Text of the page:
It was gratifying to hear the voices of people I have read about, those who are battling their own way through treatment and advocating for themselves and others with their provincial governments. The primary goals of the Advocacy Network are to ensure appropriate screening programs and timely access to care.
I was also pleased to hear that another of the advocacy goals included something the CCAC calls Healthy Lifestyles. I had mentioned my concern that scientific evidence is accumulating rapidly about the role of nutrition in preventing and treating cancer. The CCAC had already taken some steps to make healthy living a pillar of their advocacy efforts, something I heartily applaud.
During my period of diagnosis, followed by treatment with radiation, surgery, and chemotherapy, I did a substantial amount of research into colorectal cancer, treatment protocols, and self-help options. If you have followed my blog, you may have noticed a thread of frustration with what I am now calling malignant misinformation about nutrition and cancer.
At almost every point when I turned to experts for advice about nutrition, I felt frustration and disappointment. This isn't meant as a criticism of individuals. In fact, the registered dieticians in the supportive care program at the Grand River Regional Cancer Centre were uniformly helpful and available. The reason for my frustration and disappointment was systemic. The system by which information about nutrition and cancer is conveyed to the general public in our society is itself sick. The sickness is subtle and pervasive and continues to grow like a malignancy.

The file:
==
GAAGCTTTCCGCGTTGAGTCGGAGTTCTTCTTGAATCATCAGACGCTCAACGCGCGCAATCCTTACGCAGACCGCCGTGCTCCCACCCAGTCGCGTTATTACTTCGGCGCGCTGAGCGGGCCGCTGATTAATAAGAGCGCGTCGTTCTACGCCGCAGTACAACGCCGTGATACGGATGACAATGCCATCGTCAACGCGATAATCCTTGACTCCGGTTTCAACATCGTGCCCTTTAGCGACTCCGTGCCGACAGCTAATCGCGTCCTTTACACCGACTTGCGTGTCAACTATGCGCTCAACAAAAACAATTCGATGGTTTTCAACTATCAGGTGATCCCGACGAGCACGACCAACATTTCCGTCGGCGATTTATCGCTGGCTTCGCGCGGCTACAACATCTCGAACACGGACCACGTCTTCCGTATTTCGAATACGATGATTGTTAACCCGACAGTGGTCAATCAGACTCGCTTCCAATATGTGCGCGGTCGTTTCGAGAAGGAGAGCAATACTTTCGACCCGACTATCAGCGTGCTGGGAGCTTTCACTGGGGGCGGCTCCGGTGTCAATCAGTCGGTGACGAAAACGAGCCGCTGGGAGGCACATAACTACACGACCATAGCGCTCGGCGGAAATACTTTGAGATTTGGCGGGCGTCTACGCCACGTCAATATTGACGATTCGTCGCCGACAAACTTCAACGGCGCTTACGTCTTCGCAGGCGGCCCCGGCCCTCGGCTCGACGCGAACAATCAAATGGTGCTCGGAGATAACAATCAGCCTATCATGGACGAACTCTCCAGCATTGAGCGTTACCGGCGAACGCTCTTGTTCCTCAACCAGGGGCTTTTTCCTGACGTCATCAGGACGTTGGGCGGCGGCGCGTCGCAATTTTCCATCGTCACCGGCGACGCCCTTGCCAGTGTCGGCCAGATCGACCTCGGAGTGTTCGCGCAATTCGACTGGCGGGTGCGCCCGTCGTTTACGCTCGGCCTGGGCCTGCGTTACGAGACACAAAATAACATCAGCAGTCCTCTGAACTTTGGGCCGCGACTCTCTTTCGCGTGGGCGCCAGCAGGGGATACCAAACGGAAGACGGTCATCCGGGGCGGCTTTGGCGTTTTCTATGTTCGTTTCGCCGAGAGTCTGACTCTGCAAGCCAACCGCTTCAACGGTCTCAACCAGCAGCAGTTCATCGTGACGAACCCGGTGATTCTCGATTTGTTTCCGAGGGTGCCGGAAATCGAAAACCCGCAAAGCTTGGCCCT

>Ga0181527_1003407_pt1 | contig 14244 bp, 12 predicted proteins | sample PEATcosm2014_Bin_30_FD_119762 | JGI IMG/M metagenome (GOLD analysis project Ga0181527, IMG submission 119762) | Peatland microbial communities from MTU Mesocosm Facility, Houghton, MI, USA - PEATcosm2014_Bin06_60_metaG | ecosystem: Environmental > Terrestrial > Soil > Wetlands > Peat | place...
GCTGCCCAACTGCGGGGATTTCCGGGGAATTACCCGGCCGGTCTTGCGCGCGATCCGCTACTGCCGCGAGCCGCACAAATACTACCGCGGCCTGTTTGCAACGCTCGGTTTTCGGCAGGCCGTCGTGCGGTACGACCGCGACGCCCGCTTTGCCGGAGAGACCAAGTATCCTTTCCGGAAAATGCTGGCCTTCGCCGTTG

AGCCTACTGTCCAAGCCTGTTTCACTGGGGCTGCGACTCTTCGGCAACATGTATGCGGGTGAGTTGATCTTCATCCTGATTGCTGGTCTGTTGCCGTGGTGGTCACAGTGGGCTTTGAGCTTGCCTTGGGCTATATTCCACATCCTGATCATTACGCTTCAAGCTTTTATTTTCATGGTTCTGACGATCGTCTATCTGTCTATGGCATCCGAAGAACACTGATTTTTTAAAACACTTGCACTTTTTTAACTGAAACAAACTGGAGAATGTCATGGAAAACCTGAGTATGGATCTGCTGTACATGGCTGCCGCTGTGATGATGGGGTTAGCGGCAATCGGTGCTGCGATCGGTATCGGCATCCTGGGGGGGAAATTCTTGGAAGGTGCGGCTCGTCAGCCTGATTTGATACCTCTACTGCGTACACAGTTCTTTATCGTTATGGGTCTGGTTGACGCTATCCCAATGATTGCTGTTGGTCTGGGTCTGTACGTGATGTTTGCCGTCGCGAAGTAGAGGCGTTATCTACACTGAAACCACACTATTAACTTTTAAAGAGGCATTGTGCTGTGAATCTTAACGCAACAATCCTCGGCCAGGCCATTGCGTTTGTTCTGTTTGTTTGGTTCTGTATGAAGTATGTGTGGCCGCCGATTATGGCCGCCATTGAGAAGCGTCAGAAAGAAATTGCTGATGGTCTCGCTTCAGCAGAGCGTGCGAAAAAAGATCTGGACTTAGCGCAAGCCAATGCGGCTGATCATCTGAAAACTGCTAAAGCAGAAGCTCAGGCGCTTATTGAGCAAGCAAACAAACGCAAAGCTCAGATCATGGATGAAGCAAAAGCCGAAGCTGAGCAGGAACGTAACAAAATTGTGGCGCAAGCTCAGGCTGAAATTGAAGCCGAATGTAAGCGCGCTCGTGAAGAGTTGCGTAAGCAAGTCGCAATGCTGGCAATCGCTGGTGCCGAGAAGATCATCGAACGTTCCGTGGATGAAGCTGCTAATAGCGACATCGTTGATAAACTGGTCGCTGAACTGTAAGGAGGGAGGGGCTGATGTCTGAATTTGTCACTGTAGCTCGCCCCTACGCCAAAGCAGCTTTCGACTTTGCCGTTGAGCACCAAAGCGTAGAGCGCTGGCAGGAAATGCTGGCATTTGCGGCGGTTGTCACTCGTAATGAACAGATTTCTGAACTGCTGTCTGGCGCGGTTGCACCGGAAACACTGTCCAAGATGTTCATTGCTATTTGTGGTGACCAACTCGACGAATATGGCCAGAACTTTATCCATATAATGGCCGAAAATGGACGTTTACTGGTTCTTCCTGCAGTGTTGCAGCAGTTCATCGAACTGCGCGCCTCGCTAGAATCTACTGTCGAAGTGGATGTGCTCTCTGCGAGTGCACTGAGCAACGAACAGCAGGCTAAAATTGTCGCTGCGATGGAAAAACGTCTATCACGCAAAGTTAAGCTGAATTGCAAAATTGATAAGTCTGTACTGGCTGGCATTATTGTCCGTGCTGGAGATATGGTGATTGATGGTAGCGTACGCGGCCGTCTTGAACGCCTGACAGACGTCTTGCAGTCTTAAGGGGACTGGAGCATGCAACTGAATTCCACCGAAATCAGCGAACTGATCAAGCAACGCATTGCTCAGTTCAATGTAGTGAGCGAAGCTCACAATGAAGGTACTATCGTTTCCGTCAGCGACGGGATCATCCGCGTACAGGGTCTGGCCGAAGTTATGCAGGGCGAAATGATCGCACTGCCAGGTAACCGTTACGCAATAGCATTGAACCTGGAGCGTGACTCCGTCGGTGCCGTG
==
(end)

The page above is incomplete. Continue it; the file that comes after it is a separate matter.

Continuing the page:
How do I know this? I've suspected a problem for quite a long time, but until recently I couldn't articulate what it was. But then I purchased The China Study, the most comprehensive study of nutrition every conducted. Much of the author's lifetime in nutrition and cancer research has revolved around epidemiological and clinical studies of protein consumption, the signal conclusion of which is that high animal protein diets promote cancer and many other degenerative diseases.
But, as Dr. Campbell asks in the book, "Why haven't I heard of this?" The answer is not that scientists are cooking their data and being paid under the table to promote those with vested interests in an animal-based diet. Again, as Dr. Campbell says, "The situation is much worse. The entire system - government, science, industry and media - promotes profits over health, technology over food and confusion over clarity."
If he is correct in his analysis, not only of the data but of the health information systems, then I suspect cancer care advocacy is subject to the same systemic pressures and constraints. If so, I hope to help fix the problem, at least in my small corner of the world.